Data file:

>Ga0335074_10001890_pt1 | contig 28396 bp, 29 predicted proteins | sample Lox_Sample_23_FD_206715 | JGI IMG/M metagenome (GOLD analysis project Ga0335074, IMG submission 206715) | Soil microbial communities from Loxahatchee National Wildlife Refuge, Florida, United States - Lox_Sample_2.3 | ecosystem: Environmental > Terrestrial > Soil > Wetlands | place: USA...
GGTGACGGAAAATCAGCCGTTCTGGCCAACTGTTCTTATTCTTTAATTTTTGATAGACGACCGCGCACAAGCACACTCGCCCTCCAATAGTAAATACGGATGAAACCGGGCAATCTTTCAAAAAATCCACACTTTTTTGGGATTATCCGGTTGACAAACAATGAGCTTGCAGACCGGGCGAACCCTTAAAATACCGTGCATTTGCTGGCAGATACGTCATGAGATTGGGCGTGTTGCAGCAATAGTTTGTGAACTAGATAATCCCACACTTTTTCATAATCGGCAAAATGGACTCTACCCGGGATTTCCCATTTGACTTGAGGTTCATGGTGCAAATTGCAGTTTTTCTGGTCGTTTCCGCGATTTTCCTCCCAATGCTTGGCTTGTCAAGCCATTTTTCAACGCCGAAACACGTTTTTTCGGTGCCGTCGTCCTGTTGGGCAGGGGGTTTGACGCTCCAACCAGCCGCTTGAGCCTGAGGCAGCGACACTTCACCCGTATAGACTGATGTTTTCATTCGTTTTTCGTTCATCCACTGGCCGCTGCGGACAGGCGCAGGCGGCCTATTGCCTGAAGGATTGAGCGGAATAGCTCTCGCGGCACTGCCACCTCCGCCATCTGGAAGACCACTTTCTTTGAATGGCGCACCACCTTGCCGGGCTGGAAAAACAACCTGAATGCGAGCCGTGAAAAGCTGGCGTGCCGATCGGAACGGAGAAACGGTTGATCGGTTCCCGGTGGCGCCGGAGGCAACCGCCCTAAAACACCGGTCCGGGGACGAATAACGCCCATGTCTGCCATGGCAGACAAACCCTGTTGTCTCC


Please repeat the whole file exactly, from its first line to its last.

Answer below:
>Ga0335074_10001890_pt1 | contig 28396 bp, 29 predicted proteins | sample Lox_Sample_23_FD_206715 | JGI IMG/M metagenome (GOLD analysis project Ga0335074, IMG submission 206715) | Soil microbial communities from Loxahatchee National Wildlife Refuge, Florida, United States - Lox_Sample_2.3 | ecosystem: Environmental > Terrestrial > Soil > Wetlands | place: USA...
GGTGACGGAAAATCAGCCGTTCTGGCCAACTGTTCTTATTCTTTAATTTTTGATAGACGACCGCGCACAAGCACACTCGCCCTCCAATAGTAAATACGGATGAAACCGGGCAATCTTTCAAAAAATCCACACTTTTTTGGGATTATCCGGTTGACAAACAATGAGCTTGCAGACCGGGCGAACCCTTAAAATACCGTGCATTTGCTGGCAGATACGTCATGAGATTGGGCGTGTTGCAGCAATAGTTTGTGAACTAGATAATCCCACACTTTTTCATAATCGGCAAAATGGACTCTACCCGGGATTTCCCATTTGACTTGAGGTTCATGGTGCAAATTGCAGTTTTTCTGGTCGTTTCCGCGATTTTCCTCCCAATGCTTGGCTTGTCAAGCCATTTTTCAACGCCGAAACACGTTTTTTCGGTGCCGTCGTCCTGTTGGGCAGGGGGTTTGACGCTCCAACCAGCCGCTTGAGCCTGAGGCAGCGACACTTCACCCGTATAGACTGATGTTTTCATTCGTTTTTCGTTCATCCACTGGCCGCTGCGGACAGGCGCAGGCGGCCTATTGCCTGAAGGATTGAGCGGAATAGCTCTCGCGGCACTGCCACCTCCGCCATCTGGAAGACCACTTTCTTTGAATGGCGCACCACCTTGCCGGGCTGGAAAAACAACCTGAATGCGAGCCGTGAAAAGCTGGCGTGCCGATCGGAACGGAGAAACGGTTGATCGGTTCCCGGTGGCGCCGGAGGCAACCGCCCTAAAACACCGGTCCGGGGACGAATAACGCCCATGTCTGCCATGGCAGACAAACCCTGTTGTCTCC